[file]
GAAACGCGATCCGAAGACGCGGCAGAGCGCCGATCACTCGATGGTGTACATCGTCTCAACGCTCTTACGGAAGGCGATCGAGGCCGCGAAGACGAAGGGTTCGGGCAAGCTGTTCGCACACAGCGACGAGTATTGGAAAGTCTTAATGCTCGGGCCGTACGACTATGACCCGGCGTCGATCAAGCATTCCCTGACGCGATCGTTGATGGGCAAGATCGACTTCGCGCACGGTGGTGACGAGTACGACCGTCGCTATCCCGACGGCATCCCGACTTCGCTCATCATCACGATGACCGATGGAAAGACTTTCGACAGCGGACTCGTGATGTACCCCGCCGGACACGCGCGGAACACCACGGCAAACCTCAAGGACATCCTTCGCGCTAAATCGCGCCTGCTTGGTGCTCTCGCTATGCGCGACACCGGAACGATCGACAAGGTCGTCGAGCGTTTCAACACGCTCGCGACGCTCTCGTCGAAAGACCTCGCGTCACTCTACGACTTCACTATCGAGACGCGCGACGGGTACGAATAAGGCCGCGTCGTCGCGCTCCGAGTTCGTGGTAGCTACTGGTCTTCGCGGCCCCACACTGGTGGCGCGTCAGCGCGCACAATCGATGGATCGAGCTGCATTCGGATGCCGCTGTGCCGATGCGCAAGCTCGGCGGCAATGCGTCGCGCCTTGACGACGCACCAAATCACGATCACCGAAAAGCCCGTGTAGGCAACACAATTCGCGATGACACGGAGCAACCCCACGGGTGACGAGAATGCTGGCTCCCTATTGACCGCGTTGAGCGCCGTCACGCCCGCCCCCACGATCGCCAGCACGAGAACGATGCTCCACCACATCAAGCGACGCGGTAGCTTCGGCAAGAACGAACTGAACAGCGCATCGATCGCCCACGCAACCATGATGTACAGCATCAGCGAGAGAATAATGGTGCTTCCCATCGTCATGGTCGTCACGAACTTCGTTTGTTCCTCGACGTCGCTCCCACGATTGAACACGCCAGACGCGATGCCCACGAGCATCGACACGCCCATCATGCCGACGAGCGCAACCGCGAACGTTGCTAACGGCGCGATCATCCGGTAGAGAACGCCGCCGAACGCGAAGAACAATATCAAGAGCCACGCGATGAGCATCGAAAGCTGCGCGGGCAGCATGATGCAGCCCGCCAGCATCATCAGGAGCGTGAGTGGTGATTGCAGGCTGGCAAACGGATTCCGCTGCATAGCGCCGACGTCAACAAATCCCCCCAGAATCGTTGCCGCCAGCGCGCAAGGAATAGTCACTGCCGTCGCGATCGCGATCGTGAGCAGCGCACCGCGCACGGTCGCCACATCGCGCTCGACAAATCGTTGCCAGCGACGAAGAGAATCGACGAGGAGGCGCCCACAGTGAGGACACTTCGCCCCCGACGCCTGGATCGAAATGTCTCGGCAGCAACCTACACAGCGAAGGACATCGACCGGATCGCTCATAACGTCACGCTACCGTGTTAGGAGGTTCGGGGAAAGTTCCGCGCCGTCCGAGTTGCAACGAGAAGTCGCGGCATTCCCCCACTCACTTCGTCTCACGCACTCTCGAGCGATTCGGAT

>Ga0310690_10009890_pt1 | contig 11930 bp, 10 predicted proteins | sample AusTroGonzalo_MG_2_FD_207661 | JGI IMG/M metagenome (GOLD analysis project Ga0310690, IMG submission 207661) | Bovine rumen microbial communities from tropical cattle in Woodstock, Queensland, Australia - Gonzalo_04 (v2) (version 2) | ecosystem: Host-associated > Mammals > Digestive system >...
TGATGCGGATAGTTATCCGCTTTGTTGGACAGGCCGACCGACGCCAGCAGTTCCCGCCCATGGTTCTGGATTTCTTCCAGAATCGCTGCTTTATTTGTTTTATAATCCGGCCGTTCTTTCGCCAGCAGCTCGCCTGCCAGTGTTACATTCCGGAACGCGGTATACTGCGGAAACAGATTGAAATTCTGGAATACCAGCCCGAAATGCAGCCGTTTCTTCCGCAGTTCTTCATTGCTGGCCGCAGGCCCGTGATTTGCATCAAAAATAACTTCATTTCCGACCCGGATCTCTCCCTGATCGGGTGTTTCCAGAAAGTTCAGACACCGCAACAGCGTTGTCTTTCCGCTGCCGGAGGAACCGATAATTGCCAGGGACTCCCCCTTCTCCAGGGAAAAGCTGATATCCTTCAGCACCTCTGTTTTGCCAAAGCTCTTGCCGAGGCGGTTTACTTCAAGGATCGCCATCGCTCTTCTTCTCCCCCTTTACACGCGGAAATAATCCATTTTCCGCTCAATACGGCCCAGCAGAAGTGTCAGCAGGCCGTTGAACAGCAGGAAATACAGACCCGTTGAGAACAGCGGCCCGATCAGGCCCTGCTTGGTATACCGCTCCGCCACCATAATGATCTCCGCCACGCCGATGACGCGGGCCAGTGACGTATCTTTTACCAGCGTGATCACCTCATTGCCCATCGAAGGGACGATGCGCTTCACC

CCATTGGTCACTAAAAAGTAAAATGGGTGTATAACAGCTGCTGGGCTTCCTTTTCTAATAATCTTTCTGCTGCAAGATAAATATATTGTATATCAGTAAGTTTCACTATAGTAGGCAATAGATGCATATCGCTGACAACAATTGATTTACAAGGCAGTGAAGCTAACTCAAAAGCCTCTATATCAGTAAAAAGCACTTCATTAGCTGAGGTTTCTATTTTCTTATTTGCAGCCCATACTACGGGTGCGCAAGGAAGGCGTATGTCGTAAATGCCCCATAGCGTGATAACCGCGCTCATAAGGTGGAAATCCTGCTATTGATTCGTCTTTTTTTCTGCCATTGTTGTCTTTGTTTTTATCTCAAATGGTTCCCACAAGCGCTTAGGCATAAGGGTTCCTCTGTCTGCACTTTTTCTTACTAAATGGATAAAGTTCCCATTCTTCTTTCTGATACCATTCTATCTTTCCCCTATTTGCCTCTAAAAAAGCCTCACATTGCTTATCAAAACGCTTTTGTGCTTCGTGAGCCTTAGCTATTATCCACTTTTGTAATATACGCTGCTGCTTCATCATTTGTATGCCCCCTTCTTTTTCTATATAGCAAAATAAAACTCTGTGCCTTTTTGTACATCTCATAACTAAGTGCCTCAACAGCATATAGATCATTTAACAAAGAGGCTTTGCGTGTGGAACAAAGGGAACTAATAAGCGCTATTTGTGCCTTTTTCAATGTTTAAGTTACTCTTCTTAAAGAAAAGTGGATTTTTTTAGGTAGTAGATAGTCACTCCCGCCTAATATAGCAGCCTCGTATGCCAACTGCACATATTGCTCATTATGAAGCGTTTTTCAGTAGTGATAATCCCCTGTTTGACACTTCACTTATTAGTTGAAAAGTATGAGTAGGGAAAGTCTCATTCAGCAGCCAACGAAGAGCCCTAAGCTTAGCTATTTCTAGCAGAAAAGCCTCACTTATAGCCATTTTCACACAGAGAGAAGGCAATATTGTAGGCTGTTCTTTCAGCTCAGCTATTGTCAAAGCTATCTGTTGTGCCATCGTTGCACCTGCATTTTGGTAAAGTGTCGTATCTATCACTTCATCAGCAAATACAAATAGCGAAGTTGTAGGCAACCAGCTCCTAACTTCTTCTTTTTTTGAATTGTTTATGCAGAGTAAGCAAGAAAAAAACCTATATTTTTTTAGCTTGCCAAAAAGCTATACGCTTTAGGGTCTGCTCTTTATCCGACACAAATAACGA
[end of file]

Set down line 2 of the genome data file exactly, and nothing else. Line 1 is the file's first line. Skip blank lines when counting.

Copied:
>Ga0310690_10009890_pt1 | contig 11930 bp, 10 predicted proteins | sample AusTroGonzalo_MG_2_FD_207661 | JGI IMG/M metagenome (GOLD analysis project Ga0310690, IMG submission 207661) | Bovine rumen microbial communities from tropical cattle in Woodstock, Queensland, Australia - Gonzalo_04 (v2) (version 2) | ecosystem: Host-associated > Mammals > Digestive system >...